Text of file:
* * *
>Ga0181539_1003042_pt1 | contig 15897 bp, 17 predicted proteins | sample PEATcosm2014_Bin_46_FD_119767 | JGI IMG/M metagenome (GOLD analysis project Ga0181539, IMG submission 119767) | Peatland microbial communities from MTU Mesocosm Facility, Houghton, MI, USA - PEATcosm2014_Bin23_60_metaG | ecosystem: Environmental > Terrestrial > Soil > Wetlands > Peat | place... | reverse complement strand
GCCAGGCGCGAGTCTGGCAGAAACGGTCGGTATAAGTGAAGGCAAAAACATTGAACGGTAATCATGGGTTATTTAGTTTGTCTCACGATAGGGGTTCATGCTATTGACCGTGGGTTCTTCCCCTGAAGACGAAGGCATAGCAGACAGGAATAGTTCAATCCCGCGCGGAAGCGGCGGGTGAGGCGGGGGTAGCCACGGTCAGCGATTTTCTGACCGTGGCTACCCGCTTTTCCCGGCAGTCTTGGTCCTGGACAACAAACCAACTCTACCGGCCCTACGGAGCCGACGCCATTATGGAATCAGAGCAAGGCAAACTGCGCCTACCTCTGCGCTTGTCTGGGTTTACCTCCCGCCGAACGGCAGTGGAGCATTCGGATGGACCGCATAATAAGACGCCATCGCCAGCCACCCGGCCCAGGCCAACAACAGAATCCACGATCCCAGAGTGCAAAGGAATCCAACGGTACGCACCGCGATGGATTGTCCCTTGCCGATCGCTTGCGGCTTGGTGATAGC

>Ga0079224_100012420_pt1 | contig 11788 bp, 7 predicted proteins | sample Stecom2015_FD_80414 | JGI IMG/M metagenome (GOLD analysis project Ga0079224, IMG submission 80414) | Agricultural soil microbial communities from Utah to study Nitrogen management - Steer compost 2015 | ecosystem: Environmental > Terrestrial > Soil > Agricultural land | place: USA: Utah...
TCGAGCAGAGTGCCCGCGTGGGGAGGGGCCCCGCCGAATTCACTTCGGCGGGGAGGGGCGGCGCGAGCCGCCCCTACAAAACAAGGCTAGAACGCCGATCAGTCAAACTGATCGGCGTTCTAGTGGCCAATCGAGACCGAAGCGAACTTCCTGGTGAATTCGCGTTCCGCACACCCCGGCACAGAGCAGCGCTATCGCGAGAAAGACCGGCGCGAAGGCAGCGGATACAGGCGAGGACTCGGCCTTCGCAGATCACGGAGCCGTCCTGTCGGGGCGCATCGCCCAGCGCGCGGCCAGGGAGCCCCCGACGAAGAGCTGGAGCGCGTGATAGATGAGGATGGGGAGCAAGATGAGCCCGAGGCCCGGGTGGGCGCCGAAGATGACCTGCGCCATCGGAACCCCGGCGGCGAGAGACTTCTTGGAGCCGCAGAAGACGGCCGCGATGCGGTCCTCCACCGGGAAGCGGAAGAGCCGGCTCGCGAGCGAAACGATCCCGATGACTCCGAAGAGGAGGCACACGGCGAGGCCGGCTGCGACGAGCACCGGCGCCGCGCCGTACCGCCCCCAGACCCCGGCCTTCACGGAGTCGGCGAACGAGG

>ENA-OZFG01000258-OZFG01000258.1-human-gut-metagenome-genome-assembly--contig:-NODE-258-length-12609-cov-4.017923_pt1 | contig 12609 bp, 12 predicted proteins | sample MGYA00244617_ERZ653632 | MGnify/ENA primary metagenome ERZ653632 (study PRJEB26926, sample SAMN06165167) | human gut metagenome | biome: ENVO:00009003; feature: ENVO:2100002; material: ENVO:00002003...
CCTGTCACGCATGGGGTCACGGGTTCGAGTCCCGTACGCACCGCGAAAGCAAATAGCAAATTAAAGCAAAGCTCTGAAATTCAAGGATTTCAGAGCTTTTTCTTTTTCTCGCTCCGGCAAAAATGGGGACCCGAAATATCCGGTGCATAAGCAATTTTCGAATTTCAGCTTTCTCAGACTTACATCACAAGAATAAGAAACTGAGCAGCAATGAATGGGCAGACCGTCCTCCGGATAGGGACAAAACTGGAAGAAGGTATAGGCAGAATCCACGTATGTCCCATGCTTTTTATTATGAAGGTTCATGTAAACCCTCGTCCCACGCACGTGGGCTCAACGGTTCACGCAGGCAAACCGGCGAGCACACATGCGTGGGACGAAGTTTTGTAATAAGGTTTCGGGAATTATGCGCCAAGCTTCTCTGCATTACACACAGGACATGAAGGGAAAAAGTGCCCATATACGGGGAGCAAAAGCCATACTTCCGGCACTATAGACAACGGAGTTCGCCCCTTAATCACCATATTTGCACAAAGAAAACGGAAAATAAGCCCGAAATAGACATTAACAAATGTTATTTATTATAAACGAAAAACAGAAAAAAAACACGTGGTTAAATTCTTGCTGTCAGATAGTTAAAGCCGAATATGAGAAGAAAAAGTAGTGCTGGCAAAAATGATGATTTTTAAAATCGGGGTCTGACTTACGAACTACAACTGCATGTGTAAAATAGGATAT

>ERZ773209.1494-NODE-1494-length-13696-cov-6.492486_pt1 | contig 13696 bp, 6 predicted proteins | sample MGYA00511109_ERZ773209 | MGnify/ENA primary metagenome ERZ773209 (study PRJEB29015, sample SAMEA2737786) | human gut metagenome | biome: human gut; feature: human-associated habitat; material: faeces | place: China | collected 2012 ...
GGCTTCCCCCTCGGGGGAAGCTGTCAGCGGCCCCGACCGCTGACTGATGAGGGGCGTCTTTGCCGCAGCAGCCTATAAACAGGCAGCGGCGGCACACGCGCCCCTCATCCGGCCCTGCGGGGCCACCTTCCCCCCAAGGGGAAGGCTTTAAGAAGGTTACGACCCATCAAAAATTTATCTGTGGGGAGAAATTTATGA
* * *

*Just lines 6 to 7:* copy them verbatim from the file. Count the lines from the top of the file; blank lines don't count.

CCTGTCACGCATGGGGTCACGGGTTCGAGTCCCGTACGCACCGCGAAAGCAAATAGCAAATTAAAGCAAAGCTCTGAAATTCAAGGATTTCAGAGCTTTTTCTTTTTCTCGCTCCGGCAAAAATGGGGACCCGAAATATCCGGTGCATAAGCAATTTTCGAATTTCAGCTTTCTCAGACTTACATCACAAGAATAAGAAACTGAGCAGCAATGAATGGGCAGACCGTCCTCCGGATAGGGACAAAACTGGAAGAAGGTATAGGCAGAATCCACGTATGTCCCATGCTTTTTATTATGAAGGTTCATGTAAACCCTCGTCCCACGCACGTGGGCTCAACGGTTCACGCAGGCAAACCGGCGAGCACACATGCGTGGGACGAAGTTTTGTAATAAGGTTTCGGGAATTATGCGCCAAGCTTCTCTGCATTACACACAGGACATGAAGGGAAAAAGTGCCCATATACGGGGAGCAAAAGCCATACTTCCGGCACTATAGACAACGGAGTTCGCCCCTTAATCACCATATTTGCACAAAGAAAACGGAAAATAAGCCCGAAATAGACATTAACAAATGTTATTTATTATAAACGAAAAACAGAAAAAAAACACGTGGTTAAATTCTTGCTGTCAGATAGTTAAAGCCGAATATGAGAAGAAAAAGTAGTGCTGGCAAAAATGATGATTTTTAAAATCGGGGTCTGACTTACGAACTACAACTGCATGTGTAAAATAGGATAT

>ERZ773209.1494-NODE-1494-length-13696-cov-6.492486_pt1 | contig 13696 bp, 6 predicted proteins | sample MGYA00511109_ERZ773209 | MGnify/ENA primary metagenome ERZ773209 (study PRJEB29015, sample SAMEA2737786) | human gut metagenome | biome: human gut; feature: human-associated habitat; material: faeces | place: China | collected 2012 ...